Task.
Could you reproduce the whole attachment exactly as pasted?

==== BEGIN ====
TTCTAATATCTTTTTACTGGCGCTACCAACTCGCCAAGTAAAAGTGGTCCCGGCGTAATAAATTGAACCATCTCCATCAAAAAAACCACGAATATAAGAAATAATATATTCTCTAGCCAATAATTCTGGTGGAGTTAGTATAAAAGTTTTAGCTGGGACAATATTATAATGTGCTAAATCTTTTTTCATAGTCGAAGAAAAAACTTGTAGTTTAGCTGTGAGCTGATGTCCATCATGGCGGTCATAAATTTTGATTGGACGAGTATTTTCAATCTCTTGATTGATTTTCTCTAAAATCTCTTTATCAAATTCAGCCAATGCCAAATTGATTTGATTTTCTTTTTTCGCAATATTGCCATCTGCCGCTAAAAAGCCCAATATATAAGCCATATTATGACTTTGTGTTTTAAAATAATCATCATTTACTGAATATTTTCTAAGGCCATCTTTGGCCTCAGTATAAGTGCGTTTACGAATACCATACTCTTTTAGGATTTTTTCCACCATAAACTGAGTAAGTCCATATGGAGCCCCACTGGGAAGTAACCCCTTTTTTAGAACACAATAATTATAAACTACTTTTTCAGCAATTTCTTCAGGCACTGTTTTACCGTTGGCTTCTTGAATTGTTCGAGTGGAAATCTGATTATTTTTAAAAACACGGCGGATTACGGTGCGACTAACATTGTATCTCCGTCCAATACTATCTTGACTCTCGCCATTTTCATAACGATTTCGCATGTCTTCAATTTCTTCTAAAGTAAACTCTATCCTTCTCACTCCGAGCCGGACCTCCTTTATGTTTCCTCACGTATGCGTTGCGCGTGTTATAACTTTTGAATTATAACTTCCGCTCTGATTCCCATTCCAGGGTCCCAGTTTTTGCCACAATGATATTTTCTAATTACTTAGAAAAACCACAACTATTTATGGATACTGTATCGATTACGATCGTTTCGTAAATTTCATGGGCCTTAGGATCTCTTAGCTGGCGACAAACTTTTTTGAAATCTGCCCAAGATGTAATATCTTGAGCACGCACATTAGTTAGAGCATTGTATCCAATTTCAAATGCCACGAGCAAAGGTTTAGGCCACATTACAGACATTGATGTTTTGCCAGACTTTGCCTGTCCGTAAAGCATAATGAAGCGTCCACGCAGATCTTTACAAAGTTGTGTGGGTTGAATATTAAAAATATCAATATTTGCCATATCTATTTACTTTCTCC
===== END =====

TTCTAATATCTTTTTACTGGCGCTACCAACTCGCCAAGTAAAAGTGGTCCCGGCGTAATAAATTGAACCATCTCCATCAAAAAAACCACGAATATAAGAAATAATATATTCTCTAGCCAATAATTCTGGTGGAGTTAGTATAAAAGTTTTAGCTGGGACAATATTATAATGTGCTAAATCTTTTTTCATAGTCGAAGAAAAAACTTGTAGTTTAGCTGTGAGCTGATGTCCATCATGGCGGTCATAAATTTTGATTGGACGAGTATTTTCAATCTCTTGATTGATTTTCTCTAAAATCTCTTTATCAAATTCAGCCAATGCCAAATTGATTTGATTTTCTTTTTTCGCAATATTGCCATCTGCCGCTAAAAAGCCCAATATATAAGCCATATTATGACTTTGTGTTTTAAAATAATCATCATTTACTGAATATTTTCTAAGGCCATCTTTGGCCTCAGTATAAGTGCGTTTACGAATACCATACTCTTTTAGGATTTTTTCCACCATAAACTGAGTAAGTCCATATGGAGCCCCACTGGGAAGTAACCCCTTTTTTAGAACACAATAATTATAAACTACTTTTTCAGCAATTTCTTCAGGCACTGTTTTACCGTTGGCTTCTTGAATTGTTCGAGTGGAAATCTGATTATTTTTAAAAACACGGCGGATTACGGTGCGACTAACATTGTATCTCCGTCCAATACTATCTTGACTCTCGCCATTTTCATAACGATTTCGCATGTCTTCAATTTCTTCTAAAGTAAACTCTATCCTTCTCACTCCGAGCCGGACCTCCTTTATGTTTCCTCACGTATGCGTTGCGCGTGTTATAACTTTTGAATTATAACTTCCGCTCTGATTCCCATTCCAGGGTCCCAGTTTTTGCCACAATGATATTTTCTAATTACTTAGAAAAACCACAACTATTTATGGATACTGTATCGATTACGATCGTTTCGTAAATTTCATGGGCCTTAGGATCTCTTAGCTGGCGACAAACTTTTTTGAAATCTGCCCAAGATGTAATATCTTGAGCACGCACATTAGTTAGAGCATTGTATCCAATTTCAAATGCCACGAGCAAAGGTTTAGGCCACATTACAGACATTGATGTTTTGCCAGACTTTGCCTGTCCGTAAAGCATAATGAAGCGTCCACGCAGATCTTTACAAAGTTGTGTGGGTTGAATATTAAAAATATCAATATTTGCCATATCTATTTACTTTCTCC